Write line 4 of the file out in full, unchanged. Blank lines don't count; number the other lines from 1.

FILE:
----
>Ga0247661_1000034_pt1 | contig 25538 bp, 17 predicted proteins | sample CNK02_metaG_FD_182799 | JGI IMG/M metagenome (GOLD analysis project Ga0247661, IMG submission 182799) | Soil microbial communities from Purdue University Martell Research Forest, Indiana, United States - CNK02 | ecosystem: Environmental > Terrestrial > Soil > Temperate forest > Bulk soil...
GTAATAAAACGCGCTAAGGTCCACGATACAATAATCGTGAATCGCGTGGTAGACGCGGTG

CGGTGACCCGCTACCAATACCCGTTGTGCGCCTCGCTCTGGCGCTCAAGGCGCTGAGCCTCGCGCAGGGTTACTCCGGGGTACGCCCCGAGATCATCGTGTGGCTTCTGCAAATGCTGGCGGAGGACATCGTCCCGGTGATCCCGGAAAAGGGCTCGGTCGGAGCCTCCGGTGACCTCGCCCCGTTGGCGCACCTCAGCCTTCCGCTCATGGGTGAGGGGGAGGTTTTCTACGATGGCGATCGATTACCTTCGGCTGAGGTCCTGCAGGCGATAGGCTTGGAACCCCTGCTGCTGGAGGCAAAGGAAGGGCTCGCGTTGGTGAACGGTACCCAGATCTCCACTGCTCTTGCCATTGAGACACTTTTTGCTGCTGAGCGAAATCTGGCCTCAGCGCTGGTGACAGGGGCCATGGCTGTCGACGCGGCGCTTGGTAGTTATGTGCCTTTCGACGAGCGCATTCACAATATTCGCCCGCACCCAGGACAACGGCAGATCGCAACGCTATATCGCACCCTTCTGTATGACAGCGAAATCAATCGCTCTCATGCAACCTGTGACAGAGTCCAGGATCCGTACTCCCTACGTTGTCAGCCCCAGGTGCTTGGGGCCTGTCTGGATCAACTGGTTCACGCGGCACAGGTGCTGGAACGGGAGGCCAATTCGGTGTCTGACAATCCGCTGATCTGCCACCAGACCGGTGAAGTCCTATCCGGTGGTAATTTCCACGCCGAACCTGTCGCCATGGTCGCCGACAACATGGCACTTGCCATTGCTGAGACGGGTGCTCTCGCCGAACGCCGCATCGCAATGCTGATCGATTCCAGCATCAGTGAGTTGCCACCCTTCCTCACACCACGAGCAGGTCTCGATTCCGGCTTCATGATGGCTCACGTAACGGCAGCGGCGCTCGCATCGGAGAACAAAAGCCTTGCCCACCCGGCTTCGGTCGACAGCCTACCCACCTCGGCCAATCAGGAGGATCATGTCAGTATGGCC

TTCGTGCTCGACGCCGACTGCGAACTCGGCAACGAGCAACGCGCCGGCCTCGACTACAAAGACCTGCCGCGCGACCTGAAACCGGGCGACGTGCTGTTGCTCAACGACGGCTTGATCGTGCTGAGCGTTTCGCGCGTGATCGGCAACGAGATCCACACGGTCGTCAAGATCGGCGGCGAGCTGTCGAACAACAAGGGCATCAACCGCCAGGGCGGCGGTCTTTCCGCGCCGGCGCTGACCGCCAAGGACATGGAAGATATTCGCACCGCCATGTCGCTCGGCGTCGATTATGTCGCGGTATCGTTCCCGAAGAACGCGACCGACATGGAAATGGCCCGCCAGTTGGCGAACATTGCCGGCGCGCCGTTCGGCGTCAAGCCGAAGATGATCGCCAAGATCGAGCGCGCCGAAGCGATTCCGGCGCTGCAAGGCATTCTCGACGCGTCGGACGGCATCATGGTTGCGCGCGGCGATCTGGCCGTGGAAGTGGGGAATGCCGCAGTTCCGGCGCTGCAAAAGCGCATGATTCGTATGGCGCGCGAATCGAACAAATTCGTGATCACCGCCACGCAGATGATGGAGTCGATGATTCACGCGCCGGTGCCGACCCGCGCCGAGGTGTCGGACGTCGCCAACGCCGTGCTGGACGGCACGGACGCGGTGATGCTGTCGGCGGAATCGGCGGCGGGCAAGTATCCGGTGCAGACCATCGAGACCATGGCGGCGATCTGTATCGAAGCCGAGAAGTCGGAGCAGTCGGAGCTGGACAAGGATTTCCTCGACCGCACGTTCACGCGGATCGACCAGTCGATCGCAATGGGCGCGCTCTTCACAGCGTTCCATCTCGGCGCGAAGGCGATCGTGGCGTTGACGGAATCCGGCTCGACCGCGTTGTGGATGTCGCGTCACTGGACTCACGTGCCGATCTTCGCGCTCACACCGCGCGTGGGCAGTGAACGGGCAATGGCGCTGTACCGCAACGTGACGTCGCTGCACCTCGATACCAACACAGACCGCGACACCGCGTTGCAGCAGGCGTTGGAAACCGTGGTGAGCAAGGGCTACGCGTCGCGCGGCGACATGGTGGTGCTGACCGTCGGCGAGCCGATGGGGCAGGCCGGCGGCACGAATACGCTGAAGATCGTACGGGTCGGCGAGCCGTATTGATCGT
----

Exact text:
TTCGTGCTCGACGCCGACTGCGAACTCGGCAACGAGCAACGCGCCGGCCTCGACTACAAAGACCTGCCGCGCGACCTGAAACCGGGCGACGTGCTGTTGCTCAACGACGGCTTGATCGTGCTGAGCGTTTCGCGCGTGATCGGCAACGAGATCCACACGGTCGTCAAGATCGGCGGCGAGCTGTCGAACAACAAGGGCATCAACCGCCAGGGCGGCGGTCTTTCCGCGCCGGCGCTGACCGCCAAGGACATGGAAGATATTCGCACCGCCATGTCGCTCGGCGTCGATTATGTCGCGGTATCGTTCCCGAAGAACGCGACCGACATGGAAATGGCCCGCCAGTTGGCGAACATTGCCGGCGCGCCGTTCGGCGTCAAGCCGAAGATGATCGCCAAGATCGAGCGCGCCGAAGCGATTCCGGCGCTGCAAGGCATTCTCGACGCGTCGGACGGCATCATGGTTGCGCGCGGCGATCTGGCCGTGGAAGTGGGGAATGCCGCAGTTCCGGCGCTGCAAAAGCGCATGATTCGTATGGCGCGCGAATCGAACAAATTCGTGATCACCGCCACGCAGATGATGGAGTCGATGATTCACGCGCCGGTGCCGACCCGCGCCGAGGTGTCGGACGTCGCCAACGCCGTGCTGGACGGCACGGACGCGGTGATGCTGTCGGCGGAATCGGCGGCGGGCAAGTATCCGGTGCAGACCATCGAGACCATGGCGGCGATCTGTATCGAAGCCGAGAAGTCGGAGCAGTCGGAGCTGGACAAGGATTTCCTCGACCGCACGTTCACGCGGATCGACCAGTCGATCGCAATGGGCGCGCTCTTCACAGCGTTCCATCTCGGCGCGAAGGCGATCGTGGCGTTGACGGAATCCGGCTCGACCGCGTTGTGGATGTCGCGTCACTGGACTCACGTGCCGATCTTCGCGCTCACACCGCGCGTGGGCAGTGAACGGGCAATGGCGCTGTACCGCAACGTGACGTCGCTGCACCTCGATACCAACACAGACCGCGACACCGCGTTGCAGCAGGCGTTGGAAACCGTGGTGAGCAAGGGCTACGCGTCGCGCGGCGACATGGTGGTGCTGACCGTCGGCGAGCCGATGGGGCAGGCCGGCGGCACGAATACGCTGAAGATCGTACGGGTCGGCGAGCCGTATTGATCGT